People are lying to you. They are convinced and they are convincing. Calamity. Disaster. Self destruction. A veritable invasion. Compromised values.
The ticker across the bottom of your screen is filled with it. The news at six will discuss a murder, then a fire, then the pastor who touched children. Should there be time remaining, you’ll hear about the news that matters to you, like the weather or traffic or changes in law. Experts will tell you that the next time you breathe exhaled smoke on a sidewalk in Baltimore, you’re guaranteeing a destination in the oncology unit. They’ll let you know that if you watch television, there is without doubt a significant statistical chance that you’re going to eventually bring a gun to school. If there is a slot machine near the mall, then our children will be prostitutes. If you listen to Black Sabbath, you’re probably going to end up drunk and stoned on a sidewalk having peed in your pants. The list goes on.
I can hardly watch the news. Strike that, I don’t watch the news. I don’t want to know how many people were murdered in Baltimore this year, and I find it sad that so many people are finding their 15 minutes of fame reduced to their mugshot on 11:00 news for a few seconds as an anchor impassionately describes the loss of another precious life. I refuse to live in fear that everything I do and everywhere I go is going to end terribly. I’m figuring that out on my own just fine, thanks.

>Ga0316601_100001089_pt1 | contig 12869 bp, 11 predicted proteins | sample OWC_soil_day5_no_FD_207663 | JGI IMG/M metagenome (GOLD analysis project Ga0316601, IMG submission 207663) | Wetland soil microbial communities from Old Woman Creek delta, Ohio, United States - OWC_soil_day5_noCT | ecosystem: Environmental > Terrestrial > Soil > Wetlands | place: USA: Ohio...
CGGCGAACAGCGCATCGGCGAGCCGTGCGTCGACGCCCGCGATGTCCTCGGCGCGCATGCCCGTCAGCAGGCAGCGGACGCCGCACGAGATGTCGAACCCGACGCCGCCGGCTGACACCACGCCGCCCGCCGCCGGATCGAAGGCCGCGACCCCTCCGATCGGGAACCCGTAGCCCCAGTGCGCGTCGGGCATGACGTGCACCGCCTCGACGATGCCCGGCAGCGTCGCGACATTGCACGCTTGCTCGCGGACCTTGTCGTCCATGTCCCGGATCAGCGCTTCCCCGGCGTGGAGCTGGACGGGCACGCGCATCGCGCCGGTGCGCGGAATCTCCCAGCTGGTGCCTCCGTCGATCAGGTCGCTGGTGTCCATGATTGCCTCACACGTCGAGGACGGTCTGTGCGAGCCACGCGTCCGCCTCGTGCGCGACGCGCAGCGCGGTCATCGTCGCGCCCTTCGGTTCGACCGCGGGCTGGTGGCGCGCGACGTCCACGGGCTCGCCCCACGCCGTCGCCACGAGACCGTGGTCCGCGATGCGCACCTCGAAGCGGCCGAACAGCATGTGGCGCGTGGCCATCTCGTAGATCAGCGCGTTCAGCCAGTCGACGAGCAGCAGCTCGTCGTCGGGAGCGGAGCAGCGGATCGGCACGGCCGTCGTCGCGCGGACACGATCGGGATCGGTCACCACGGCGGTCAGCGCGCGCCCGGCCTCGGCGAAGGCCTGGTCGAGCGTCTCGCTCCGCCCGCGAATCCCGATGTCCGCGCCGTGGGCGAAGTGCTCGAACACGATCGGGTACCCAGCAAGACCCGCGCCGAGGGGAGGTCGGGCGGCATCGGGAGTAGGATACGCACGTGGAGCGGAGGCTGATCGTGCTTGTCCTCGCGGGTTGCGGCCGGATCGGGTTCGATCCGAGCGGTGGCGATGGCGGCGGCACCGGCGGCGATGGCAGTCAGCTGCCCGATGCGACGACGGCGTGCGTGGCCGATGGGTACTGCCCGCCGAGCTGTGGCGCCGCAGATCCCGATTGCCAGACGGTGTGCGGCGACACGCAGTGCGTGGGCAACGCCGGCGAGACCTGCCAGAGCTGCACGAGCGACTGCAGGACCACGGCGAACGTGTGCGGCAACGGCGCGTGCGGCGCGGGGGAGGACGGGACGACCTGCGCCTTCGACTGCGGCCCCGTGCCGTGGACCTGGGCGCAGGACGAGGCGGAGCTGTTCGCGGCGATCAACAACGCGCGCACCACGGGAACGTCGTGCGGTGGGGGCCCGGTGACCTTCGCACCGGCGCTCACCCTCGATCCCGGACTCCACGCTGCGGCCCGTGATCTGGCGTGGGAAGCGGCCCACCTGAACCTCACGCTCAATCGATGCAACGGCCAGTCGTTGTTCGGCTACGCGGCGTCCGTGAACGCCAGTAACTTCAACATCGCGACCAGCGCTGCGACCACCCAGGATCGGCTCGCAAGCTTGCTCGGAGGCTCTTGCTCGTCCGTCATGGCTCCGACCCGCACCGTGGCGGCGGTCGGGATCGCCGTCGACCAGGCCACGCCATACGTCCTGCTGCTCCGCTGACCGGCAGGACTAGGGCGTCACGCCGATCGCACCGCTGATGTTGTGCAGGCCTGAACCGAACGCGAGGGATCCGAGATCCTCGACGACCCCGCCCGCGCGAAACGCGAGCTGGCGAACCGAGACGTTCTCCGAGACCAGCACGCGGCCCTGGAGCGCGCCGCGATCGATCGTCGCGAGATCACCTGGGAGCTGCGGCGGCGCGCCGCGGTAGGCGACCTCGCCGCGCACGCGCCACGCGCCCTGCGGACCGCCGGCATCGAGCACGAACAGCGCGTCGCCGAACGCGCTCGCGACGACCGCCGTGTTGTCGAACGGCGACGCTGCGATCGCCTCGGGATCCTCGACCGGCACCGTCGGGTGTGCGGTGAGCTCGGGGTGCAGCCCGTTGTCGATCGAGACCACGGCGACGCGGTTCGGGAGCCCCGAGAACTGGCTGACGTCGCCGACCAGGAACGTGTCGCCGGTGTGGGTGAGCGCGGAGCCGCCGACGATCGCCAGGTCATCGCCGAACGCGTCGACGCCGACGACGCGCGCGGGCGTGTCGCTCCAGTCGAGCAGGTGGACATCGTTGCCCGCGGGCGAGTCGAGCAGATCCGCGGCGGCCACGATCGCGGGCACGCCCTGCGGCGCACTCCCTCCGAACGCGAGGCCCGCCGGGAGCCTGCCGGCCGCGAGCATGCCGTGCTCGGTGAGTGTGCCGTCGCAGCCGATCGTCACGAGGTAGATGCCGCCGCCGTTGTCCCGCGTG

People are already paranoid enough, naturally. I’m surprised people even leave the house after watching Fox News, MSNBC, or whatever for an hour. I think these news programs are gateway drugs to agoraphobia and racism. People begin to think there is nothing right in the world, only wrong. There are no people who agree anymore, only people who debate. There is no peace, only terror.
Well, I’m perfectly aware we’re all going to die. I’m perfectly aware that there are bad, even evil, things at work in the world. And yet, I am not afraid. I do not want to die. I have a mission. However, I am not afraid to die nor am I afraid of the paranoia and stigmas of these broadcasts/the church/my social class. 1 John 4.
I am not afraid to be me in this world, and I’m aware of the risk. I don’t need a news special to tell me. I’m not afraid to love and I’m too busy to hate. I have too much hope to lose sight of joy for long.
I have too much sense to pay much attention to the “news.”